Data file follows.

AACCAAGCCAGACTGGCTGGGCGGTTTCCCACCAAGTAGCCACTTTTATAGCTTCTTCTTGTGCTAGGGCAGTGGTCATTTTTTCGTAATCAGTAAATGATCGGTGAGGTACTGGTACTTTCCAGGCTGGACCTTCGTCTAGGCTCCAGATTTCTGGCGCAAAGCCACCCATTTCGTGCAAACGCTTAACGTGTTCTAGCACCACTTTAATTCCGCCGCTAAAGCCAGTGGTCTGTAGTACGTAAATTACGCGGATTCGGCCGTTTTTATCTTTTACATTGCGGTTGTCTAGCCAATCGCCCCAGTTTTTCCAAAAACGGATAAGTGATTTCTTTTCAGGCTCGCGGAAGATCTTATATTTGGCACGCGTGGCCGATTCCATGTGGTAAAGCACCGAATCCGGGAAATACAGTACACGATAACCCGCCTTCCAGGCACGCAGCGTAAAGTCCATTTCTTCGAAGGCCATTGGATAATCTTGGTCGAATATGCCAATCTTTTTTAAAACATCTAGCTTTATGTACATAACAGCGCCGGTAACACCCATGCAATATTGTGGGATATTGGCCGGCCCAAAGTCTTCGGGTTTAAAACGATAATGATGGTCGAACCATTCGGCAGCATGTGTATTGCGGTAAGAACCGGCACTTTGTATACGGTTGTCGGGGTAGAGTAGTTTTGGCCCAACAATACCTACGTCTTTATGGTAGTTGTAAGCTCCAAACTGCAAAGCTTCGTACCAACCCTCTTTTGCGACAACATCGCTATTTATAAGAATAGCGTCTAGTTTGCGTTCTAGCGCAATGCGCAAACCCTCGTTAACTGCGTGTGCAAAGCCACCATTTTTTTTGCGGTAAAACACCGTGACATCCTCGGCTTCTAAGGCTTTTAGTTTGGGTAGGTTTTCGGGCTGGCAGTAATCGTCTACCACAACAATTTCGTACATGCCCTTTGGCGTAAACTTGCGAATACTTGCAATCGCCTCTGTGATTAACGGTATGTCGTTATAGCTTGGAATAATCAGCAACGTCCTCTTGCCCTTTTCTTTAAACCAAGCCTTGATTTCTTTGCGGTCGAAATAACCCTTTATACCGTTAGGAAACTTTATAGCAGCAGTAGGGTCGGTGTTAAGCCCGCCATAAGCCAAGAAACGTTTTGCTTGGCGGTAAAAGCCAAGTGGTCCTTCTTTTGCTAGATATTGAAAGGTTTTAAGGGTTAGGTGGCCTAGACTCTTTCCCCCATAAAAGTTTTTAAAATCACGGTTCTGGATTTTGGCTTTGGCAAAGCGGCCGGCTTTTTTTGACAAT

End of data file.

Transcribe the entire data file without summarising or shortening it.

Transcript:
AACCAAGCCAGACTGGCTGGGCGGTTTCCCACCAAGTAGCCACTTTTATAGCTTCTTCTTGTGCTAGGGCAGTGGTCATTTTTTCGTAATCAGTAAATGATCGGTGAGGTACTGGTACTTTCCAGGCTGGACCTTCGTCTAGGCTCCAGATTTCTGGCGCAAAGCCACCCATTTCGTGCAAACGCTTAACGTGTTCTAGCACCACTTTAATTCCGCCGCTAAAGCCAGTGGTCTGTAGTACGTAAATTACGCGGATTCGGCCGTTTTTATCTTTTACATTGCGGTTGTCTAGCCAATCGCCCCAGTTTTTCCAAAAACGGATAAGTGATTTCTTTTCAGGCTCGCGGAAGATCTTATATTTGGCACGCGTGGCCGATTCCATGTGGTAAAGCACCGAATCCGGGAAATACAGTACACGATAACCCGCCTTCCAGGCACGCAGCGTAAAGTCCATTTCTTCGAAGGCCATTGGATAATCTTGGTCGAATATGCCAATCTTTTTTAAAACATCTAGCTTTATGTACATAACAGCGCCGGTAACACCCATGCAATATTGTGGGATATTGGCCGGCCCAAAGTCTTCGGGTTTAAAACGATAATGATGGTCGAACCATTCGGCAGCATGTGTATTGCGGTAAGAACCGGCACTTTGTATACGGTTGTCGGGGTAGAGTAGTTTTGGCCCAACAATACCTACGTCTTTATGGTAGTTGTAAGCTCCAAACTGCAAAGCTTCGTACCAACCCTCTTTTGCGACAACATCGCTATTTATAAGAATAGCGTCTAGTTTGCGTTCTAGCGCAATGCGCAAACCCTCGTTAACTGCGTGTGCAAAGCCACCATTTTTTTTGCGGTAAAACACCGTGACATCCTCGGCTTCTAAGGCTTTTAGTTTGGGTAGGTTTTCGGGCTGGCAGTAATCGTCTACCACAACAATTTCGTACATGCCCTTTGGCGTAAACTTGCGAATACTTGCAATCGCCTCTGTGATTAACGGTATGTCGTTATAGCTTGGAATAATCAGCAACGTCCTCTTGCCCTTTTCTTTAAACCAAGCCTTGATTTCTTTGCGGTCGAAATAACCCTTTATACCGTTAGGAAACTTTATAGCAGCAGTAGGGTCGGTGTTAAGCCCGCCATAAGCCAAGAAACGTTTTGCTTGGCGGTAAAAGCCAAGTGGTCCTTCTTTTGCTAGATATTGAAAGGTTTTAAGGGTTAGGTGGCCTAGACTCTTTCCCCCATAAAAGTTTTTAAAATCACGGTTCTGGATTTTGGCTTTGGCAAAGCGGCCGGCTTTTTTTGACAAT